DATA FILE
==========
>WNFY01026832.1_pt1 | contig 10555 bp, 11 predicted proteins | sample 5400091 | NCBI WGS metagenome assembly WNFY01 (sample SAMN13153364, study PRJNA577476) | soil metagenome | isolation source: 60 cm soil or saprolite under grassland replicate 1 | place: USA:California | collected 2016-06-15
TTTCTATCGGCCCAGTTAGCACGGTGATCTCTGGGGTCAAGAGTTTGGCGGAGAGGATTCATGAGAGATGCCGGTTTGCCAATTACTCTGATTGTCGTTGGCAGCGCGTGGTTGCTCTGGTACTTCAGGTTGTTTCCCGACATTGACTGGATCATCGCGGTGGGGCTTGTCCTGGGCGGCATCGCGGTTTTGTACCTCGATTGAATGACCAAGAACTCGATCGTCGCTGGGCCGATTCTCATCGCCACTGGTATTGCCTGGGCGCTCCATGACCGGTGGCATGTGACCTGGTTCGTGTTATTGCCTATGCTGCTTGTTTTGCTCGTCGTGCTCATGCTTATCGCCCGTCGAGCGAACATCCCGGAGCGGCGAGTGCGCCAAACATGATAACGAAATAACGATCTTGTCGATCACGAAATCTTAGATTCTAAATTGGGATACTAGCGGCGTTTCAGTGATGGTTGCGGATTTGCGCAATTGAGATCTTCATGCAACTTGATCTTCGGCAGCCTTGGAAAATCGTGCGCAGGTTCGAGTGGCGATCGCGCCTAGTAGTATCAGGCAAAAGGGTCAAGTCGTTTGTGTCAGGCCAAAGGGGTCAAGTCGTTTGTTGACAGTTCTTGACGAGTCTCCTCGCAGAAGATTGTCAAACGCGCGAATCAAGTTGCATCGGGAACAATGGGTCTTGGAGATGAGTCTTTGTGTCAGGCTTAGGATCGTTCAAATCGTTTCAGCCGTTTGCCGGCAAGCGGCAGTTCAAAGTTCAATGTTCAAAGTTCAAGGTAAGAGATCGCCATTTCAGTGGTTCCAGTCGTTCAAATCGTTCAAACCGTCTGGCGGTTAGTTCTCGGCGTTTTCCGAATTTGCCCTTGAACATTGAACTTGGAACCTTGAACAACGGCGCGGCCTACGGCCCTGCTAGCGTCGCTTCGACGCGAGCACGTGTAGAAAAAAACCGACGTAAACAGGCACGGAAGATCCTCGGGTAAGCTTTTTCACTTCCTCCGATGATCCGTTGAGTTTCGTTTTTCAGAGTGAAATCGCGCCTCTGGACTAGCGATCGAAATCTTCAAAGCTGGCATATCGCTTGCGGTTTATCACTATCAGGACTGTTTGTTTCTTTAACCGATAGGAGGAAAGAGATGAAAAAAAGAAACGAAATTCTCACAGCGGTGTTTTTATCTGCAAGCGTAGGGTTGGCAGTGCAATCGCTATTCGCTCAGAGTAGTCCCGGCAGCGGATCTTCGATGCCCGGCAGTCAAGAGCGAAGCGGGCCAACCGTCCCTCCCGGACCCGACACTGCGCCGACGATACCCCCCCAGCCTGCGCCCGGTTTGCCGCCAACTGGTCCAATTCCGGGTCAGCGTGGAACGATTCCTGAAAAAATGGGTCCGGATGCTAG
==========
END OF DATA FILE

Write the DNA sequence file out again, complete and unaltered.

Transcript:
>WNFY01026832.1_pt1 | contig 10555 bp, 11 predicted proteins | sample 5400091 | NCBI WGS metagenome assembly WNFY01 (sample SAMN13153364, study PRJNA577476) | soil metagenome | isolation source: 60 cm soil or saprolite under grassland replicate 1 | place: USA:California | collected 2016-06-15
TTTCTATCGGCCCAGTTAGCACGGTGATCTCTGGGGTCAAGAGTTTGGCGGAGAGGATTCATGAGAGATGCCGGTTTGCCAATTACTCTGATTGTCGTTGGCAGCGCGTGGTTGCTCTGGTACTTCAGGTTGTTTCCCGACATTGACTGGATCATCGCGGTGGGGCTTGTCCTGGGCGGCATCGCGGTTTTGTACCTCGATTGAATGACCAAGAACTCGATCGTCGCTGGGCCGATTCTCATCGCCACTGGTATTGCCTGGGCGCTCCATGACCGGTGGCATGTGACCTGGTTCGTGTTATTGCCTATGCTGCTTGTTTTGCTCGTCGTGCTCATGCTTATCGCCCGTCGAGCGAACATCCCGGAGCGGCGAGTGCGCCAAACATGATAACGAAATAACGATCTTGTCGATCACGAAATCTTAGATTCTAAATTGGGATACTAGCGGCGTTTCAGTGATGGTTGCGGATTTGCGCAATTGAGATCTTCATGCAACTTGATCTTCGGCAGCCTTGGAAAATCGTGCGCAGGTTCGAGTGGCGATCGCGCCTAGTAGTATCAGGCAAAAGGGTCAAGTCGTTTGTGTCAGGCCAAAGGGGTCAAGTCGTTTGTTGACAGTTCTTGACGAGTCTCCTCGCAGAAGATTGTCAAACGCGCGAATCAAGTTGCATCGGGAACAATGGGTCTTGGAGATGAGTCTTTGTGTCAGGCTTAGGATCGTTCAAATCGTTTCAGCCGTTTGCCGGCAAGCGGCAGTTCAAAGTTCAATGTTCAAAGTTCAAGGTAAGAGATCGCCATTTCAGTGGTTCCAGTCGTTCAAATCGTTCAAACCGTCTGGCGGTTAGTTCTCGGCGTTTTCCGAATTTGCCCTTGAACATTGAACTTGGAACCTTGAACAACGGCGCGGCCTACGGCCCTGCTAGCGTCGCTTCGACGCGAGCACGTGTAGAAAAAAACCGACGTAAACAGGCACGGAAGATCCTCGGGTAAGCTTTTTCACTTCCTCCGATGATCCGTTGAGTTTCGTTTTTCAGAGTGAAATCGCGCCTCTGGACTAGCGATCGAAATCTTCAAAGCTGGCATATCGCTTGCGGTTTATCACTATCAGGACTGTTTGTTTCTTTAACCGATAGGAGGAAAGAGATGAAAAAAAGAAACGAAATTCTCACAGCGGTGTTTTTATCTGCAAGCGTAGGGTTGGCAGTGCAATCGCTATTCGCTCAGAGTAGTCCCGGCAGCGGATCTTCGATGCCCGGCAGTCAAGAGCGAAGCGGGCCAACCGTCCCTCCCGGACCCGACACTGCGCCGACGATACCCCCCCAGCCTGCGCCCGGTTTGCCGCCAACTGGTCCAATTCCGGGTCAGCGTGGAACGATTCCTGAAAAAATGGGTCCGGATGCTAG